European Work and Employment Research Centre

Public and Private Care Work

The project will focus upon two sets of care workers - childcare workers and home care workers - contrasting the pay and working conditions of those working in the private sector and those working for the public sector. The low pay and poor working conditions can be found in both the home care and childcare sector, particularly in the private sector. The project will explore how developments such as the expansion of the private sector provision are contributing to the gender pay gap by pushing the pay of many care workers further down, leaving the minority in the public sector with better pay and conditions. The project therefore addresses the needs of a number of target groups identified in the Regional Development Plan.

These groups include women returners, lone mothers and women entrepreneurs. As a key provider of employment opportunities for women the care sector is particularly important to young women and a significant share of women in the sector are under 25. In the home care sector women are predominately in their thirties or older with care responsibilities, often returning to the labour market. It is also crucial to examine the those women starting businesses in the childcare sector where they face increasing difficulties in competing with public sector providers who can offer better pay and conditions to their childcare workers and benefit from government subsidies. The needs of those who seek to make the transition from part-time to full-time work will also be addressed as increasingly homecare work is part time work only and offers few full time options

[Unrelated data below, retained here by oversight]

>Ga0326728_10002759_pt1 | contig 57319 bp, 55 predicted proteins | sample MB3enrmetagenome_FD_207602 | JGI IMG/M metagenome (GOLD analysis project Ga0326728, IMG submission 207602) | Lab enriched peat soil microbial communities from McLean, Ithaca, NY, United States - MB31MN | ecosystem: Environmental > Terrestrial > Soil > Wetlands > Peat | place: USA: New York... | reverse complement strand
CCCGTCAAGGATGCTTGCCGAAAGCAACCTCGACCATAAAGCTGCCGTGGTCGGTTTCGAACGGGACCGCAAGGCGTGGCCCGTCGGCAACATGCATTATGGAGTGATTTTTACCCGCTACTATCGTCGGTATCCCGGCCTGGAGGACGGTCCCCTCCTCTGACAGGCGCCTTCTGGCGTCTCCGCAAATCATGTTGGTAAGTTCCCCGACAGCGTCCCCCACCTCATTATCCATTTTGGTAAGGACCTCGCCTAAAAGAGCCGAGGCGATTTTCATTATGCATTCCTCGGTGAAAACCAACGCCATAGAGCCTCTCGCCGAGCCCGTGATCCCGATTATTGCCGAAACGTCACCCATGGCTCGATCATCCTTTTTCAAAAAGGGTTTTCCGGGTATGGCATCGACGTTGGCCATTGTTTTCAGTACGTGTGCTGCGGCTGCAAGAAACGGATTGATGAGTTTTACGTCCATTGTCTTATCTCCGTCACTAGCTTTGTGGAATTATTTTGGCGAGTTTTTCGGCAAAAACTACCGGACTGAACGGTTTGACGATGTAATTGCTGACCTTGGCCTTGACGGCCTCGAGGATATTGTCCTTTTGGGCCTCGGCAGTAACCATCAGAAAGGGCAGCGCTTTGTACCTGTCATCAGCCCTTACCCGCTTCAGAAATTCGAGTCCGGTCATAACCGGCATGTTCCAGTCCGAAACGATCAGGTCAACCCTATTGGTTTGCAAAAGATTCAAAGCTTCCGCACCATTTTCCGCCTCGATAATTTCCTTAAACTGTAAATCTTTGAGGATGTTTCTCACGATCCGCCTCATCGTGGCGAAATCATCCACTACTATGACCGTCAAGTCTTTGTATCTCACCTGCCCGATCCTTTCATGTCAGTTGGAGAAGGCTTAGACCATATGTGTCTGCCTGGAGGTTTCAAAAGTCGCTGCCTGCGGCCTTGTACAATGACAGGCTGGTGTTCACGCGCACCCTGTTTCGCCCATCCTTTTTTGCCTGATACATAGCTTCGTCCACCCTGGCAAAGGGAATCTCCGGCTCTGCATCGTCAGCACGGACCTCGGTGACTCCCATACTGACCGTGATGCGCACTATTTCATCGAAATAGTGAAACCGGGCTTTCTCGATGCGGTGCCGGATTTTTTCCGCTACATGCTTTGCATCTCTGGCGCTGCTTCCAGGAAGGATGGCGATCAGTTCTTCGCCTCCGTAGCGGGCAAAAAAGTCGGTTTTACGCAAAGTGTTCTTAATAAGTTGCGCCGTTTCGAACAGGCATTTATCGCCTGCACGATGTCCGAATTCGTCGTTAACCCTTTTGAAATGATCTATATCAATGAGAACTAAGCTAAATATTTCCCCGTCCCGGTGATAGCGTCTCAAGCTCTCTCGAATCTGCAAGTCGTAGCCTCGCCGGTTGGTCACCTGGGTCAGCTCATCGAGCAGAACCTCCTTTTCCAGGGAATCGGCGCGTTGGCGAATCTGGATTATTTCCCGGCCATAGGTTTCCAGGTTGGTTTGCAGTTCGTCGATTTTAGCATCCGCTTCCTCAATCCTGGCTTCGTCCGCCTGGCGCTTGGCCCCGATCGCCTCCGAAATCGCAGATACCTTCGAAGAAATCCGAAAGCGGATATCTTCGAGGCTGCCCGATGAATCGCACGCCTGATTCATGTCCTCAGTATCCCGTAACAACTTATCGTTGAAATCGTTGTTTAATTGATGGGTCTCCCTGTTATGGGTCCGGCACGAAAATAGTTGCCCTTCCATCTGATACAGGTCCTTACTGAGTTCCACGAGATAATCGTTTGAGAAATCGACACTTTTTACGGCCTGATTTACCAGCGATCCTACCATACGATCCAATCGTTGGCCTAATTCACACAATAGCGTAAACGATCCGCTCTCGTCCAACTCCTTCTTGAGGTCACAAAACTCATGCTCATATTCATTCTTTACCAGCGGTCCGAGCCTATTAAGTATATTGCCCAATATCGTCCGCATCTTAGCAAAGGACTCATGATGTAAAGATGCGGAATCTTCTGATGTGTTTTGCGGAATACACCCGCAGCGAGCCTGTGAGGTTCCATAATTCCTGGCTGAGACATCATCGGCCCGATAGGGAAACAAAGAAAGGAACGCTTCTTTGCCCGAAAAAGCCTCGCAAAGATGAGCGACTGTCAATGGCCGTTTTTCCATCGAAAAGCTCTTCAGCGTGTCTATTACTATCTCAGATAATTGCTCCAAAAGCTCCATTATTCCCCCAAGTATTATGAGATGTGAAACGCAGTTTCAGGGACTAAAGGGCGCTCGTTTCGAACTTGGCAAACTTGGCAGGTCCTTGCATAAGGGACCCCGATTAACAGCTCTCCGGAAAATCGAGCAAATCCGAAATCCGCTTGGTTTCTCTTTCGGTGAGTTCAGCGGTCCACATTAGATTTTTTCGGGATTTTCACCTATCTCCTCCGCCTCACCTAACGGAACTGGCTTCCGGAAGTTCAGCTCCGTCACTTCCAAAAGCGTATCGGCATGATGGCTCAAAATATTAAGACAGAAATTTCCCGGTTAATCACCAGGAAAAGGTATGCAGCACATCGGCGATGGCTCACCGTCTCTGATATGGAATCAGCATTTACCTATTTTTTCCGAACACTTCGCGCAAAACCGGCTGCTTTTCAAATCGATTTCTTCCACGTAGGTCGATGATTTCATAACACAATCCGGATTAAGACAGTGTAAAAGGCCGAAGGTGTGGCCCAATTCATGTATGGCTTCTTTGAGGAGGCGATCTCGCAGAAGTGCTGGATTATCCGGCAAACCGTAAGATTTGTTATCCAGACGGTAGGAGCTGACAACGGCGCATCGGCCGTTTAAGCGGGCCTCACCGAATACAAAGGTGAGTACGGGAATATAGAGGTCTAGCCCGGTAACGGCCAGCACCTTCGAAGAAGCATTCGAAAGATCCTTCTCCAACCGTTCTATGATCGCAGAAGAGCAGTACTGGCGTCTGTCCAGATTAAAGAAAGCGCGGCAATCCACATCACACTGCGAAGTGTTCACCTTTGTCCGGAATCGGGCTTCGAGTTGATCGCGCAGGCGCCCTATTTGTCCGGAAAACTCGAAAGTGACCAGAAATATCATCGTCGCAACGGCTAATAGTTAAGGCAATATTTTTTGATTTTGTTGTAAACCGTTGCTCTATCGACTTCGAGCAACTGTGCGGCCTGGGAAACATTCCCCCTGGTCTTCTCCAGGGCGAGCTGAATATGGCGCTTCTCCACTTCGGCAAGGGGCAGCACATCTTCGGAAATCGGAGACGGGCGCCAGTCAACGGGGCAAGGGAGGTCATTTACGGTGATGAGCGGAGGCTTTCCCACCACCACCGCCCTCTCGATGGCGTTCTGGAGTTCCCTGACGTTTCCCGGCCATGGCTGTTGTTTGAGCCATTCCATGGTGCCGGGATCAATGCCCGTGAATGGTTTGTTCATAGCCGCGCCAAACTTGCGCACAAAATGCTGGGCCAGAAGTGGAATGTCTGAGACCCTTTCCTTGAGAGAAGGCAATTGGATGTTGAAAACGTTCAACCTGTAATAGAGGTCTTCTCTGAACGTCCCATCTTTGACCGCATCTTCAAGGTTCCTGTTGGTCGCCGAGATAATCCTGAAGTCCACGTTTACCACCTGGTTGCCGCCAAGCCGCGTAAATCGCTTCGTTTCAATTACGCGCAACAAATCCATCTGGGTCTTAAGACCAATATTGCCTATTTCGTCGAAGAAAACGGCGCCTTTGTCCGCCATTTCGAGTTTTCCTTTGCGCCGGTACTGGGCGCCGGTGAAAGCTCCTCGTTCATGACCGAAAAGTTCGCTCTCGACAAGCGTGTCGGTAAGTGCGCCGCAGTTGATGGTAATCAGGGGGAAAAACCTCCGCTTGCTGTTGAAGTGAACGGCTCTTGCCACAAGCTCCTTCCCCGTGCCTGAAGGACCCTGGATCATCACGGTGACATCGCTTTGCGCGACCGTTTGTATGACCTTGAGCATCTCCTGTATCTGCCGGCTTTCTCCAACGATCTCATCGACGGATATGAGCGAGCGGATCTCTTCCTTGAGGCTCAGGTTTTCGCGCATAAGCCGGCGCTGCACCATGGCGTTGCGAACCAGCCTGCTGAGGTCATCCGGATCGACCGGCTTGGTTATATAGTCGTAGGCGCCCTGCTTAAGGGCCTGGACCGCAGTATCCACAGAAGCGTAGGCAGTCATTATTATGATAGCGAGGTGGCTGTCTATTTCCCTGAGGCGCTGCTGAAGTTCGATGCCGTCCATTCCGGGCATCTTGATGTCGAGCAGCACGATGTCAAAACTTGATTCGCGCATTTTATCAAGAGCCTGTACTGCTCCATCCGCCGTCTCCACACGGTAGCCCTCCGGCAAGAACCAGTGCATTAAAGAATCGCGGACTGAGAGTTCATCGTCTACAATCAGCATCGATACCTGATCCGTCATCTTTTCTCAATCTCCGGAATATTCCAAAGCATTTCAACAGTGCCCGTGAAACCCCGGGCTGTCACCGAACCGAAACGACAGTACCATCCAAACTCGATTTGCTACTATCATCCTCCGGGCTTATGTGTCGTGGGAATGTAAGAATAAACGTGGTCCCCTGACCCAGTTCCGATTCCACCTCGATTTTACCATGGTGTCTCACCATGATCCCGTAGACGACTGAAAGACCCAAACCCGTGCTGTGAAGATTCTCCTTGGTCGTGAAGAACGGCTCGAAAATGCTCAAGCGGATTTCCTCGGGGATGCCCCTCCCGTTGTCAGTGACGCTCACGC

The reduced quality of part time working available in the private sector care sector is a key concern as this will contribute to the recruitment problems in the sector and jeopardise government initiatives to provide quality childcare for women wishing to return to work.

Overall the project results will be useful to a wide range of participants in the sector including care workers and employers in the care sector. Furthermore the results will be of use to policy makers and social partners at the regional and national level. The result will give insights to the position of care workers in both the private and the public sector and how to improve the employment conditions for care workers.

The project aims to build upon findings in the first studies and examine home care and childcare in two contrasting areas in the region. The first childcare project examined the childcare sector across the region and identified the poorer pay and conditions for those working in the private sector as well as the difficulties faced by women entrepreneurs. The first organisational change project examined the changing delivery of homecare in two large local authority and detailed evidence was gathered on the terms and conditions of employment of individual home carers working for the local authority as well as the reasons for the expansion of private provision.

In this follow-up study we will build upon these studies and focus specifically upon a comparison of the different employment conditions and opportunities for women in the private and public sectors and whether this is contributing to the gender pay gap in the region and also the shortages in the care sector that could have a detrimental affect on women who use this care to maintain continuous contact with the labour market. This project will ensure that the private sector provision of childcare and homecare is explored fully, so a systematic comparison can be made between women carers working for the local authority in the region and those working in the private sector.


The European Work and Employment Research Centre was established in 1994 to build upon and develop expertise in comparative and inter-disciplinary research in the area of work and employment.

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